Furthermore, a linear regulator is shown in FIG. 6 with a depletion mode n-type and p-type transistor pair with their gates thereof driven by separate and distinct sources to provide a low voltage operation with minimal current leakage. The embodiment of FIG. 6 provides linear regulation for low voltage applications without compromise of leakage current. Having the n-type depletion mode transistor connected to VIN further provides a low leakage current operation.

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US6930517 *Sep 26, 2003Aug 16, 2005Semiconductor Components Industries, L.L.C.Differential transistor and method therefor
US6949965 *Dec 2, 2003Sep 27, 2005Linear Technology CorporationLow voltage pull-down circuit
US6989659 *May 2, 2003Jan 24, 2006Acutechnology SemiconductorLow dropout voltage regulator using a depletion pass transistor
US7292076Aug 9, 2005Nov 6, 2007Linear Technology CorporationLow voltage pull-down circuit
US7782124 *Dec 30, 2004Aug 24, 2010Fujitsu Semiconductor LimitedVoltage supply circuit of semiconductor device
US9086714 *Jun 22, 2012Jul 21, 2015Dialog Semiconductor GmbhHigh-speed LDO driver circuit using adaptive impedance control
US20040046532 *May 2, 2003Mar 11, 2004Paolo MenegoliLow dropout voltage regulator using a depletion pass transistor
US20050068068 *Sep 26, 2003Mar 31, 2005Semiconductor Components Industries, Llc.Differential transistor and method therefor
US20060033539 *Aug 9, 2005Feb 16, 2006Jurgilewicz Robert PLow voltage pull-down circuit
US20060049860 *Dec 30, 2004Mar 9, 2006Fujitsu LimitedVoltage supply circuit of semiconductor device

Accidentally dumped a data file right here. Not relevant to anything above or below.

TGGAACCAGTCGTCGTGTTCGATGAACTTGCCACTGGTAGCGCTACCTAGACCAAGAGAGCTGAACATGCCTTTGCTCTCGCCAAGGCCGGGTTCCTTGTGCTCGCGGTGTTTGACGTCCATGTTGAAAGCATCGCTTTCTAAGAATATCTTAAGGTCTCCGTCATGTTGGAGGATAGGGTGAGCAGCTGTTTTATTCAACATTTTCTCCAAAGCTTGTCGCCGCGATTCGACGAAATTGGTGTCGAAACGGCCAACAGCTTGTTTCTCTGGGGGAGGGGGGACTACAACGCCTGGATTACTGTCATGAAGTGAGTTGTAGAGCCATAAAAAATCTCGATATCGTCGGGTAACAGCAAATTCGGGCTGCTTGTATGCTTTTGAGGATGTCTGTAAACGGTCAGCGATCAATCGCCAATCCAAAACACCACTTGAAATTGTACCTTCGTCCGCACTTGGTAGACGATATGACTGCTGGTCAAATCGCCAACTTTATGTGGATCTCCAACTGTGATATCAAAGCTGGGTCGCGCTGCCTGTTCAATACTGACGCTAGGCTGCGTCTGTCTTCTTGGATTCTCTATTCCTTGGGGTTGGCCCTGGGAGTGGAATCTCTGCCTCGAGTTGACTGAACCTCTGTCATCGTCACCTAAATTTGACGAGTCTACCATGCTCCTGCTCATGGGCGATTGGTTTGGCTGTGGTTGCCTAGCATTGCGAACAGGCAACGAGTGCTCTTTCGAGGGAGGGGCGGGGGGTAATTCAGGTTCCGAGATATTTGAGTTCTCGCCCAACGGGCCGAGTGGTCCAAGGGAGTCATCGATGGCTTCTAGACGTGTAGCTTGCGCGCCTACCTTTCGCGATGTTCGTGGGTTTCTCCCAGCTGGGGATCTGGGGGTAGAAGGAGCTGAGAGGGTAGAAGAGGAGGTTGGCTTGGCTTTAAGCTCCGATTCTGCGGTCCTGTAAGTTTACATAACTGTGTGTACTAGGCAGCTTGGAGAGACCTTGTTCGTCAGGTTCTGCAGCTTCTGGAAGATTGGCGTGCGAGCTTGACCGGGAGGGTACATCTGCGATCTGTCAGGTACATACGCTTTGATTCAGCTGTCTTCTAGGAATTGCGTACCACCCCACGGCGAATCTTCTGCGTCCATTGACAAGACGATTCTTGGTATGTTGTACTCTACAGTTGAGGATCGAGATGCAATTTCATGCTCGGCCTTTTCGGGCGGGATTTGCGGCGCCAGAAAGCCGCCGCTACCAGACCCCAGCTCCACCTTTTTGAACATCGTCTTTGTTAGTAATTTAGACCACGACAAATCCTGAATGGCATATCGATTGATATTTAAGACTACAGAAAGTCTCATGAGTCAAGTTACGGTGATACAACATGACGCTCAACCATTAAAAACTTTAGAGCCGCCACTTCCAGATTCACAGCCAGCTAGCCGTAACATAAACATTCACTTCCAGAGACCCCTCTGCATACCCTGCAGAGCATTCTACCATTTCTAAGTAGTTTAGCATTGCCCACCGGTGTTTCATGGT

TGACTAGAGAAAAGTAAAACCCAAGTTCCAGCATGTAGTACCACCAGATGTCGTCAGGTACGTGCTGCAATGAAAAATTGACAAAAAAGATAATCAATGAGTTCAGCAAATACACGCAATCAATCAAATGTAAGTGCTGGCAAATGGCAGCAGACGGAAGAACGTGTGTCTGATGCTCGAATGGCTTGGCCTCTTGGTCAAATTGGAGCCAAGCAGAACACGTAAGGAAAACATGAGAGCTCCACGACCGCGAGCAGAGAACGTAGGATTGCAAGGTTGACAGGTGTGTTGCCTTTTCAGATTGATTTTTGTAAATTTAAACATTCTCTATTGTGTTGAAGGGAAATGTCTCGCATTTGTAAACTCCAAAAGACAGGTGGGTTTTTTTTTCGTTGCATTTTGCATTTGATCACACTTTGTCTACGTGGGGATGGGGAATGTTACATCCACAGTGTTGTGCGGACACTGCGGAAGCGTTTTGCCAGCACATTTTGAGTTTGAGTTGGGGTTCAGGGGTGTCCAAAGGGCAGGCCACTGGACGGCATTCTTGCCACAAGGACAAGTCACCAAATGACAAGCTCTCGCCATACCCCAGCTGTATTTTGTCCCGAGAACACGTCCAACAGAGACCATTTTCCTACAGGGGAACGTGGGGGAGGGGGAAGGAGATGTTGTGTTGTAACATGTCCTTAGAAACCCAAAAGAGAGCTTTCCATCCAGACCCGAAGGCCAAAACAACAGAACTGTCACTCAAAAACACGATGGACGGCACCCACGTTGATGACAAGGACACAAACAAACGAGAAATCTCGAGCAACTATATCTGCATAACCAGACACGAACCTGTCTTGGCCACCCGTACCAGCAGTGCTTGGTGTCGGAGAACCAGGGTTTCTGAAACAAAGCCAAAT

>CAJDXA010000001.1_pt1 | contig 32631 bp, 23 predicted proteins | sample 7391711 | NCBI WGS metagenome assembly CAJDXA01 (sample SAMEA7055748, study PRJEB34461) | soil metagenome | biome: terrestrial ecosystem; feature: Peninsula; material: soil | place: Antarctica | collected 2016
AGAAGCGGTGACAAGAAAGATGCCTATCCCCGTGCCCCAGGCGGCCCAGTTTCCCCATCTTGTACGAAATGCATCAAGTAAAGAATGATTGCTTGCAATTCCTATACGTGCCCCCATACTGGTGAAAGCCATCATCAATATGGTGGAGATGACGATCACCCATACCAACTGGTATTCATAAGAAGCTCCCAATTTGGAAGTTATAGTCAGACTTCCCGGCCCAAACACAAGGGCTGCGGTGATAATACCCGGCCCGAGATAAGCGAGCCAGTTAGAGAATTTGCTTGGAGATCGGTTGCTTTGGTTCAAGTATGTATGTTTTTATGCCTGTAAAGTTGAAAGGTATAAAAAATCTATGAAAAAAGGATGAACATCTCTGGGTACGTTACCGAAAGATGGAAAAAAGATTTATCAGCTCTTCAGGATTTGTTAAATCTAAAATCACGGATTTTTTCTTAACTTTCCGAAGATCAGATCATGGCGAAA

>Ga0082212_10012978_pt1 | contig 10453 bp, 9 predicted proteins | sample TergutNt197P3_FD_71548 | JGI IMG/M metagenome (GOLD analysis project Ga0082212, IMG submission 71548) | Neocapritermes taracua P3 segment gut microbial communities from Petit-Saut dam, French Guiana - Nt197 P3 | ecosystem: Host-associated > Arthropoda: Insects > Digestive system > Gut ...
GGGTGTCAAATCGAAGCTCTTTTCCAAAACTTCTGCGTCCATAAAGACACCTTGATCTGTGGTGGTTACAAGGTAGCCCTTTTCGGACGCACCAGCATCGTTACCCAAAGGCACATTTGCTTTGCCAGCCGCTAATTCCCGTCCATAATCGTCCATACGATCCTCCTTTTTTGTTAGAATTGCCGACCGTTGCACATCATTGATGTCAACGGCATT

US20110186584 *Apr 11, 2011Aug 4, 2011Wasatch Manufacturing, Llc.Food pan having elastomeric heat and scratch resistant protective flange gasket
US20130147447 *Jun 22, 2012Jun 13, 2013Dialog Semiconductor GmbhHigh-Speed LDO Driver Circuit using Adaptive Impedance Control
Classifications
U.S. Classification327/112, 327/541, 327/108, 326/87
International ClassificationG06F1/32, H03K17/06, H03K17/687, H03K17/22
Cooperative ClassificationH03K17/6872, H03K17/223, H03K17/063, G06F1/32
European ClassificationH03K17/687B2, G06F1/32, H03K17/06B, H03K17/22B
Legal Events
DateCodeEventDescription
May 30, 2000ASAssignment
Owner name: SEMICONDUCTOR COMPONENTS INDUSTRIES, LLC, ARIZONA
Free format text: ASSIGNMENT OF ASSIGNORS INTEREST;ASSIGNORS:HALL, JEFFERSON W.;ALBERKRACK, JADE H.;ITO, KAZUO;REEL/FRAME:010874/0965;SIGNING DATES FROM 20000505 TO 20000512
Jun 11, 2002ASAssignment
Owner name: JPMORGAN CHASE BANK, AS COLLATERAL AGENT, NEW YORK
Free format text: SUPPLEMENT TO SECURITY AGREEMENT;ASSIGNORS:SEMICONDUCTOR COMPONENTS INDUSTRIES, LLC;SEMICONDUCTOR COMPONENTS OF RHODE ISLAND, INC.;REEL/FRAME:012991/0180
Effective date: 20020505
Jun 12, 2002ASAssignment
Owner name: WELLS FARGO BANK MINNESOTA, NATIONAL ASSOCIATION,
Free format text: SECURITY AGREEMENT;ASSIGNORS:SEMICONDUCTOR COMPONENTS INDUSTRIES, LLC;SEMICONDUCTOR COMPONENTS INDUSTRIES OF RHODE ISLAND, INC.;REEL/FRAME:012958/0638
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Owner name: JPMORGAN CHASE BANK, NEW YORK
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Sep 22, 2009FPAYFee payment
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Dec 6, 2013REMIMaintenance fee reminder mailed
Apr 30, 2014LAPSLapse for failure to pay maintenance fees
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Apr 27, 2016ASAssignment
Owner name: SEMICONDUCTOR COMPONENTS INDUSTRIES, LLC, ARIZONA
Free format text: RELEASE BY SECURED PARTY;ASSIGNOR:WELLS FARGO BANK MINNESOTA, NATIONAL ASSOCIATION, AS COLLATERAL AGENT;REEL/FRAME:038543/0039
Effective date: 20050217